The excavation of Carchemish (1912-13) with Leonard Woolley (right) and T E Lawrence (left)
 
Noah Charney writes in The Arts Newspaper that –
 
With the release of George Clooney’s drama about the Monuments Men and their adventures in saving Europe’s art treasures during the Second World War, viewers get a glimpse of a true, dramatic, epic story of the race to rescue an estimated five million cultural heritage objects, from paintings and sculptures to rare books and valuable archival materials, that were looted by the Nazis and were threatened with complete destruction. The Clooney film is only loosely based on historical fact—it necessarily compresses, condenses and alters reality to fit the rules of a Hollywood feature. But one aspect of the Monuments Men that most American accounts skip past or exclude altogether is the fact that the Monuments Men began as a British operation—and was led by a very British brand of hero, Sir Leonard Woolley.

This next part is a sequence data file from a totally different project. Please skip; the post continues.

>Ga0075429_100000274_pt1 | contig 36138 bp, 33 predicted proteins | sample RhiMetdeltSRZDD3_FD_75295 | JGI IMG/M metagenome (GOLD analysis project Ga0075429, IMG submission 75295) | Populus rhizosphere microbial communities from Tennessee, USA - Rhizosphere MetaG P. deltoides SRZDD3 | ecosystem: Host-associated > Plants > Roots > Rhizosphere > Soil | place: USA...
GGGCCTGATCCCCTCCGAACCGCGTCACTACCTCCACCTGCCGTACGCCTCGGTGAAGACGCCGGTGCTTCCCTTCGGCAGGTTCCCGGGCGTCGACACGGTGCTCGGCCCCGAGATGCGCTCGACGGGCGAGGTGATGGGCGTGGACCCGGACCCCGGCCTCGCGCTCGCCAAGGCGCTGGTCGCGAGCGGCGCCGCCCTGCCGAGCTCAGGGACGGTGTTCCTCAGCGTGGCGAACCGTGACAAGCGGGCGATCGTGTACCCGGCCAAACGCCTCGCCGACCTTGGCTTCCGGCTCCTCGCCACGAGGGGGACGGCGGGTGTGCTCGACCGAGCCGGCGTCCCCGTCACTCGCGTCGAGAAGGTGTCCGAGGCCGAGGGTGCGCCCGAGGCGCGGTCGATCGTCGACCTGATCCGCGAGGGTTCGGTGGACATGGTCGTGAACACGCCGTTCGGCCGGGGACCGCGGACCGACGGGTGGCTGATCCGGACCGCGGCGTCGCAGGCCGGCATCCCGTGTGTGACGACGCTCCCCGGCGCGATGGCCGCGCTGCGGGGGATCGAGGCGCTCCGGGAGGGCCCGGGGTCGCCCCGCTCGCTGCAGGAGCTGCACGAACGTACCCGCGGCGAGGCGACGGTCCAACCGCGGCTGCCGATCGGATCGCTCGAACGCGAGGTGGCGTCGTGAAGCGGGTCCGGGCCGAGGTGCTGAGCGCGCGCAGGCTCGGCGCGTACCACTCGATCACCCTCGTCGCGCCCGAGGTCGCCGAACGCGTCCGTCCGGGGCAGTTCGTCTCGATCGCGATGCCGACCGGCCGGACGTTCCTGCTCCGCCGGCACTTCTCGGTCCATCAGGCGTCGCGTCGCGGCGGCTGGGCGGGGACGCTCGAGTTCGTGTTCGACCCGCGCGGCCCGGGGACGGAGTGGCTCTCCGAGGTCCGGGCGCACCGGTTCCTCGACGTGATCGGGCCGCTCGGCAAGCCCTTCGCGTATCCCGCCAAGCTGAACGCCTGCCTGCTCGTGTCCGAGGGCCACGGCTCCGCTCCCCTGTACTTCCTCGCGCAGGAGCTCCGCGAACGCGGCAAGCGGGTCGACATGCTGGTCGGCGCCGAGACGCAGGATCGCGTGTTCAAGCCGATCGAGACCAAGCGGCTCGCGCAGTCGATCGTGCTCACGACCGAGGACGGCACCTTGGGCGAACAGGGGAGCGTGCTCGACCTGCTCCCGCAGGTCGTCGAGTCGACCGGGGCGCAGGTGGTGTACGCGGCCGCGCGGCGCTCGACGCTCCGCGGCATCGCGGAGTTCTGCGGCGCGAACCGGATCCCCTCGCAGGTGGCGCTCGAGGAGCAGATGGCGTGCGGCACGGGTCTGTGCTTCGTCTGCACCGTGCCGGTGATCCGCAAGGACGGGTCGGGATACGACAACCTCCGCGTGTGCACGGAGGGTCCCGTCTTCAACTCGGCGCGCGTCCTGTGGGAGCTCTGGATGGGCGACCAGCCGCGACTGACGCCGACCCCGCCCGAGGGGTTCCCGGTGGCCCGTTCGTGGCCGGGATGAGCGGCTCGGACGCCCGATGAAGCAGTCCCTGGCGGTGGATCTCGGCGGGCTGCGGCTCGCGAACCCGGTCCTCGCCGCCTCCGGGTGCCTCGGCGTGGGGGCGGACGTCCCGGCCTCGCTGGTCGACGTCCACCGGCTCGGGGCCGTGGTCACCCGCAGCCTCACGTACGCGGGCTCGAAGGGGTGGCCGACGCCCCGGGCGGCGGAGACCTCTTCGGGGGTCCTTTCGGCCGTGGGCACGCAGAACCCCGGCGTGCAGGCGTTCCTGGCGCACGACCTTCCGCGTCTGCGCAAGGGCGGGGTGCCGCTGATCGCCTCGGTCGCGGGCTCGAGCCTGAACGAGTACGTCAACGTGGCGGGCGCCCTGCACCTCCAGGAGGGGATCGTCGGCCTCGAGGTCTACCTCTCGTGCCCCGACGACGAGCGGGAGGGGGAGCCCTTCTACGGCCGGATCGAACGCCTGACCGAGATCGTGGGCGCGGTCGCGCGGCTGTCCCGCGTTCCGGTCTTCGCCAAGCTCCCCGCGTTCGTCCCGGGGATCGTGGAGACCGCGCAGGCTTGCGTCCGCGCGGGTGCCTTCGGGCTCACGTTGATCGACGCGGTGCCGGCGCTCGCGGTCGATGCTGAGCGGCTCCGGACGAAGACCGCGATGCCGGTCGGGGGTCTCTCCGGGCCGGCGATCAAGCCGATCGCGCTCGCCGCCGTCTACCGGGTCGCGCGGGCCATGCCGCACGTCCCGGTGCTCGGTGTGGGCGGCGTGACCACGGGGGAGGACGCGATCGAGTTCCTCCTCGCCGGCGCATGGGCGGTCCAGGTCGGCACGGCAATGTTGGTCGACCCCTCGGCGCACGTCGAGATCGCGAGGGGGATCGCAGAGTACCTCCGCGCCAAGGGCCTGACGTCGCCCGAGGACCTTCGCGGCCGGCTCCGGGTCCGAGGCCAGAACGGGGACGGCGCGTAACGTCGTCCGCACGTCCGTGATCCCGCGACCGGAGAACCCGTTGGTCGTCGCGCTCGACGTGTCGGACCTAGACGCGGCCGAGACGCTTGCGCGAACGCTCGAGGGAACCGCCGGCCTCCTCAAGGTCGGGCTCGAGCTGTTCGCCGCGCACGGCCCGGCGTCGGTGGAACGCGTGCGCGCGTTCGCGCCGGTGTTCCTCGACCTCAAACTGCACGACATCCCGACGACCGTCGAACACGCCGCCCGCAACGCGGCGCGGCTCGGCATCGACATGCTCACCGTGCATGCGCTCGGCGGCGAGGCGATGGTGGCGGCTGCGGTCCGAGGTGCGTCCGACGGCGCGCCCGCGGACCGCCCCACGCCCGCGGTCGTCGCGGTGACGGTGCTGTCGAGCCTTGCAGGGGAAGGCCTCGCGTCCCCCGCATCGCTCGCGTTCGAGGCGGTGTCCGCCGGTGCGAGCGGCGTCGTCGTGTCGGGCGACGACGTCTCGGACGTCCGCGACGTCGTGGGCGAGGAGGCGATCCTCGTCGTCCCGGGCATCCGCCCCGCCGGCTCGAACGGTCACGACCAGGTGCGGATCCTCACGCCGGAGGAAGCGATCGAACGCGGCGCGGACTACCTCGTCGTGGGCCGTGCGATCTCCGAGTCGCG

In anticipation of the film, much has been written about the Monuments Men, but what tends to go overlooked is the role of British scholar-soldiers in protecting the world’s cultural heritage. It was the British who first recognised, early in the war, the need for a division of officers trained in, and dedicated to, the protection of art and monuments in conflict zones. In January 1943, during a pause in the fighting near Tripoli in North Africa, Mortimer Wheeler, the director of the London Museum and a renowned archaeologist, grew concerned about the fate of three ruined ancient cities nearby along the coast of Libya: Sabratha, Leptis Magna, and Oea (the ancient city around which Tripoli grew).